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New Report: Road Funding From Non-Road Users Doubled in 25 Years
Posted By Elana Schor On November 24, 2009 @ 2:38 pm In Gas Tax,Highway Expansion,Highway Repair,Streetsblog Capitol Hill,Transportation Policy | 9 Comments
The myth  that U.S. roads "pay for themselves" thanks to user fees is a subject that's likely familiar to many Streetsblog Capitol Hill readers -- but just how much of the nation's highway funding is provided by charging drivers?
The answer may surprise even active critics of the current asphalt-centric transportation system. Between 1982 and 2007, the amount of federal highway revenue derived from non-users of the highway system has doubled, according to a study  released today by Subsidyscope.
Analyzing Federal Highway Administration data dating back to 1957, the dawn of the Interstate system, Subsidyscope researchers found that non-users of the highway system contributed $70 billion for nationwide road construction and maintenance in 2007. In 1982, by contrast, highway contributions from non-users totaled just $35 billion (in 2007 dollars).
Today's study also found that the share of road funding generated by user fees fell to 51 percent in 2007, down from 61 percent just a decade earlier. (The accounting used by Subsidyscope, a joint project of the Pew Charitable Trusts and the Sunlight Foundation, accounted for the use of about one-sixth of federal gas tax revenue to pay for transit.)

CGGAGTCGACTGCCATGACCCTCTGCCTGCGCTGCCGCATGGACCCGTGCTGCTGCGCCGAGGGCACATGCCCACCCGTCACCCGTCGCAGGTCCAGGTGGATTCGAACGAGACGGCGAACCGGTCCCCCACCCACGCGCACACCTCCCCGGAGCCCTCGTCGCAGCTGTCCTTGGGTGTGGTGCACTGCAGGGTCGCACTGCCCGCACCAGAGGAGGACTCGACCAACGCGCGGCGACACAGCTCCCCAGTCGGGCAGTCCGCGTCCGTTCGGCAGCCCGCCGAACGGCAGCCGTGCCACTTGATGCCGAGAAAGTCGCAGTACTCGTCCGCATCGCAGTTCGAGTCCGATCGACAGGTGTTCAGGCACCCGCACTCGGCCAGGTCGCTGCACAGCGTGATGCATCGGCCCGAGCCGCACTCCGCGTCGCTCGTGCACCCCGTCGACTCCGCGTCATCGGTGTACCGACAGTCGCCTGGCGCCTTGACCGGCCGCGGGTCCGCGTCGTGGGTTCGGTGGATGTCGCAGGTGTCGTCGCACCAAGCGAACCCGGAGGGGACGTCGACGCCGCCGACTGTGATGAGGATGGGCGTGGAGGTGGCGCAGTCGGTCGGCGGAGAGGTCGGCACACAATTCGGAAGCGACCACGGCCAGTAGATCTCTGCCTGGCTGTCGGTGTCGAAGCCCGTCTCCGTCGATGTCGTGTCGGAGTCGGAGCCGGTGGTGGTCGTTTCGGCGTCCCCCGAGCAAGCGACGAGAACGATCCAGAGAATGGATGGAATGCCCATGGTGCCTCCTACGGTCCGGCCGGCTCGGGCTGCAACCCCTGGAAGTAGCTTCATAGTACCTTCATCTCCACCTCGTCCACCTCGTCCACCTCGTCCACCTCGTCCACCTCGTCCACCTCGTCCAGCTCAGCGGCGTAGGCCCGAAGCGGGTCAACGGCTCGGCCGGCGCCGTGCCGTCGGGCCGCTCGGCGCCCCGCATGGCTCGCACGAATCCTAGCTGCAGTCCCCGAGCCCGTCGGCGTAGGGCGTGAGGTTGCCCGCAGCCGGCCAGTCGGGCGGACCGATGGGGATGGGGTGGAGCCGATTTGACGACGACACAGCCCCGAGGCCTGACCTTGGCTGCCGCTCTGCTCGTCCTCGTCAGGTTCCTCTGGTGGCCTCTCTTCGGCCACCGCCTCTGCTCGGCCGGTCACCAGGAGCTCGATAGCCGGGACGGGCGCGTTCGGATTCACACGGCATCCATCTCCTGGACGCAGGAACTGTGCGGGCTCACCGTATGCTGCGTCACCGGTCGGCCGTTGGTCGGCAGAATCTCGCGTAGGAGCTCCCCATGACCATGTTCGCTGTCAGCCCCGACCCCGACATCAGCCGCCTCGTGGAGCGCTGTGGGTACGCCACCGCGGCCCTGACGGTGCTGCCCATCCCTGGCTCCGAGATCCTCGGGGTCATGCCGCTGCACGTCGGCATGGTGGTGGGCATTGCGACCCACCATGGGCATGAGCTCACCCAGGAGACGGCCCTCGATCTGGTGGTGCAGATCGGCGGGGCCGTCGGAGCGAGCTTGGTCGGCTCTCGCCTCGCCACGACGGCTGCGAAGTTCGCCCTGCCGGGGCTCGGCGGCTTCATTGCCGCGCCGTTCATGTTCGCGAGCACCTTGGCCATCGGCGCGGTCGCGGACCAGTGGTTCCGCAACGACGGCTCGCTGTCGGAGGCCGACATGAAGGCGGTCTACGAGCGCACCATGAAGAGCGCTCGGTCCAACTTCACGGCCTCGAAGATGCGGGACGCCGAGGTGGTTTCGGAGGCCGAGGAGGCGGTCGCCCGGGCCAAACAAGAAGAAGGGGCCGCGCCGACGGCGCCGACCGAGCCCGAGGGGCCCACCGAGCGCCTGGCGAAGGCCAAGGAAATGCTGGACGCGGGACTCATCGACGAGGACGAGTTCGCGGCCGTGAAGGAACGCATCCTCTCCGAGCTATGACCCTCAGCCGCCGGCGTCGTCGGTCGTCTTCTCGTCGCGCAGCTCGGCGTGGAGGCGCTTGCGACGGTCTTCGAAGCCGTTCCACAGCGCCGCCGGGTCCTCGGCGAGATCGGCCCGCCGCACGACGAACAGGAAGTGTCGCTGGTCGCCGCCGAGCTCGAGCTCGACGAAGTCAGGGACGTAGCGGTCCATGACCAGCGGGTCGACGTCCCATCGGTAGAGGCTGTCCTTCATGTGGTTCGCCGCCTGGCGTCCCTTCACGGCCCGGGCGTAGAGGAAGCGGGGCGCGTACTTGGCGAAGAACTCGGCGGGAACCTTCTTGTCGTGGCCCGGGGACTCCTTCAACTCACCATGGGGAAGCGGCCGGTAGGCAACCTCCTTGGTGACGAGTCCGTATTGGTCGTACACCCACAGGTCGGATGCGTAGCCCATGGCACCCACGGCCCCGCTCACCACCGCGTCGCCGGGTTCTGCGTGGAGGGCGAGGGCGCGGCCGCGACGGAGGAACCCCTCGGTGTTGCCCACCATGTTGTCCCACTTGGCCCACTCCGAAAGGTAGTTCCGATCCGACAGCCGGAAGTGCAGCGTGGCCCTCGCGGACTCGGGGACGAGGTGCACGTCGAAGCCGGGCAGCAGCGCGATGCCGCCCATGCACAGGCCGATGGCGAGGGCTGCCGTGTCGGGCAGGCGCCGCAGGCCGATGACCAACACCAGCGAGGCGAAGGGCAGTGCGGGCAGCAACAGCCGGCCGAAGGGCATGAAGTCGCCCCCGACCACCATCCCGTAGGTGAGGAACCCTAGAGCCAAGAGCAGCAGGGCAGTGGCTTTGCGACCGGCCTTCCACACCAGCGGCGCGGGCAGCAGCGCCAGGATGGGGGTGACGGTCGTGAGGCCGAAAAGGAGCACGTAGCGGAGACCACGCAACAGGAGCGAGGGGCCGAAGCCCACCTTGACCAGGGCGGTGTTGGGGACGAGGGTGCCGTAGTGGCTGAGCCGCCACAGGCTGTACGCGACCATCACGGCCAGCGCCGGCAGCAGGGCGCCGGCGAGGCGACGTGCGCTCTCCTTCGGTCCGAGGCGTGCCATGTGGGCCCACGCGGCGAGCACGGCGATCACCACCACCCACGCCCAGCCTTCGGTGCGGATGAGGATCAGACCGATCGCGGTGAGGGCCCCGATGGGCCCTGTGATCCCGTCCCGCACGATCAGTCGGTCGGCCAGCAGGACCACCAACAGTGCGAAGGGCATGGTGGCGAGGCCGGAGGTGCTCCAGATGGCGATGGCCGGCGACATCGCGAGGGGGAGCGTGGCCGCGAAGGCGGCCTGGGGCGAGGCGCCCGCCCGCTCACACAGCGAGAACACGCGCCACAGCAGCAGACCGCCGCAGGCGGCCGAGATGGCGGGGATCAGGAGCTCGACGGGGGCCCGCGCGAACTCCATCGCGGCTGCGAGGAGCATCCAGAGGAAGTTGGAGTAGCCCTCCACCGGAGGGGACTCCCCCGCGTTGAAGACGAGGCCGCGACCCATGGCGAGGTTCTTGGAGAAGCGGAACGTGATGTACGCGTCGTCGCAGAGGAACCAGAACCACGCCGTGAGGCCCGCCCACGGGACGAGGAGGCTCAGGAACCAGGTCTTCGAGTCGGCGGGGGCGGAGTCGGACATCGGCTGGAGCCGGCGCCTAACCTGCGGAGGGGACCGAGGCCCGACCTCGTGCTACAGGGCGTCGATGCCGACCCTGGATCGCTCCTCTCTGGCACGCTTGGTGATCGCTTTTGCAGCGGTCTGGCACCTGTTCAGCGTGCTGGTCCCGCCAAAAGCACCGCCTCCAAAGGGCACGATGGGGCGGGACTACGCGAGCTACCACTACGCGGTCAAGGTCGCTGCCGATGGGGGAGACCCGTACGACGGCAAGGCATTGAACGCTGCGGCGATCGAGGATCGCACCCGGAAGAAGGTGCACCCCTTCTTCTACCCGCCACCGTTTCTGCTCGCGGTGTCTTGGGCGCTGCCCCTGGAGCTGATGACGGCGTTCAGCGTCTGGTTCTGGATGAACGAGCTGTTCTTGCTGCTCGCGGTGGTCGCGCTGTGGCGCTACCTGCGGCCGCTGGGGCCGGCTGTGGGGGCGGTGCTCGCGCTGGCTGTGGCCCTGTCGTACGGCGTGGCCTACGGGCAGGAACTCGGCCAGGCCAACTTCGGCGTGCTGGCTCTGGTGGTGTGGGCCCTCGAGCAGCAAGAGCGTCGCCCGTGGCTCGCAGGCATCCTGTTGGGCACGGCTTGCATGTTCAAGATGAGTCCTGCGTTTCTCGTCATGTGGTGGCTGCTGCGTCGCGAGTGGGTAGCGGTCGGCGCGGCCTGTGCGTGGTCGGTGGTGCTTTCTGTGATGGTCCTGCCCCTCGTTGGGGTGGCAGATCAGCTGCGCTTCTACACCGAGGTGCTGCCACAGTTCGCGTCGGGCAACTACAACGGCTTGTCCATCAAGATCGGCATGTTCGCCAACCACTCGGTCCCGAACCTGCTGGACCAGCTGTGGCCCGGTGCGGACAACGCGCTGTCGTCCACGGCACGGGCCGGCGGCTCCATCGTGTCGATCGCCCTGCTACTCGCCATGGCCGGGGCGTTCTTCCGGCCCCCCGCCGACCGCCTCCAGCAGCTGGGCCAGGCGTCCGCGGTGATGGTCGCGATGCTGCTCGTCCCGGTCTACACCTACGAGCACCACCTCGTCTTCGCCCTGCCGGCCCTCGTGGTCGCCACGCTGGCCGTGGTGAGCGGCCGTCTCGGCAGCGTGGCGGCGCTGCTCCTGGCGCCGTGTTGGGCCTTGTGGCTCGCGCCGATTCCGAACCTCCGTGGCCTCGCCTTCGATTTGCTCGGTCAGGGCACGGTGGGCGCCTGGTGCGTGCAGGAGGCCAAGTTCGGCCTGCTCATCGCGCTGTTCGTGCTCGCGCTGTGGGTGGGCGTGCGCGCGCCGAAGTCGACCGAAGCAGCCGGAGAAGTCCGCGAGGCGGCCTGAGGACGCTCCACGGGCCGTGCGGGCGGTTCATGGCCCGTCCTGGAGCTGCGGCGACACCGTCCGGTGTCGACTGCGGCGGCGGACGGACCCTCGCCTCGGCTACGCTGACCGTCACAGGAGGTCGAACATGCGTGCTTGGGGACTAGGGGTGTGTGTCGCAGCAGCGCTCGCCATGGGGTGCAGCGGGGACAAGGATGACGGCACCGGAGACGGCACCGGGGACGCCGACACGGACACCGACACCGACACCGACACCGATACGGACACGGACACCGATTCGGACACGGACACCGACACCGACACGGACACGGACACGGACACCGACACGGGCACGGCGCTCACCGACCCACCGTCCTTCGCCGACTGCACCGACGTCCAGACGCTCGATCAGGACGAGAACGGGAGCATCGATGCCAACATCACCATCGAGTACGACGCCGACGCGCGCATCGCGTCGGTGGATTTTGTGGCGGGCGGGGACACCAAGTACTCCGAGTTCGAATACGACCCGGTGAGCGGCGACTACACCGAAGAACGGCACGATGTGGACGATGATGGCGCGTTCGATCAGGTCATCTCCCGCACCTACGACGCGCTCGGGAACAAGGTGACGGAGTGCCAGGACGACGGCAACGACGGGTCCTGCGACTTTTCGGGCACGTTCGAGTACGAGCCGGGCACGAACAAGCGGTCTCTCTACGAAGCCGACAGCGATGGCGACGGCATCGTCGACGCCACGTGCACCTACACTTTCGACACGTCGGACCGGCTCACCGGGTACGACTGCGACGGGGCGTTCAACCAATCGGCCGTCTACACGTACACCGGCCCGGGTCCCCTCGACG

What has caused the government's increasingly rapid dependence on non-road user fees -- which more often than not take the form of direct transfers from the Treasury -- to pay for roads?
Subsidyscope points out that the federal gas tax has stayed stagnant since 1993, rapidly losing value as inflation climbs, but the growing popularity of bond issuances as a way to pay for new roads is also a factor. According to Subsidyscope's research, the value of new bonds issued to pay for highways reached $24.7 billion in 2007, up from just $6 billion in new bonds issued in 1982 (converted to 2007 dollars).
Bond offerings, which often represent states and localities playing a greater role in transportation planning, do not guarantee that users will be paying for new highway construction -- rather, bonds depend on market conditions to allow a successful leveraging of debt, and the recent economic downturn has forced  many governments to limit their bonding plans.
Article printed from Streetsblog Capitol Hill: http://dc.streetsblog.org
URL to article: http://dc.streetsblog.org/2009/11/24/new-report-road-funding-from-non-road-users-doubled-in-25-years/
URLs in this post:
 Subsidyscope: http://www.subsidyscope.com/transportation/highways/funding/
 The myth: http://dc.streetsblog.org/2009/09/17/a-few-words-on-user-fees/
 has forced: http://govpro.com/public_works/highways/bond_turmoil_lead/
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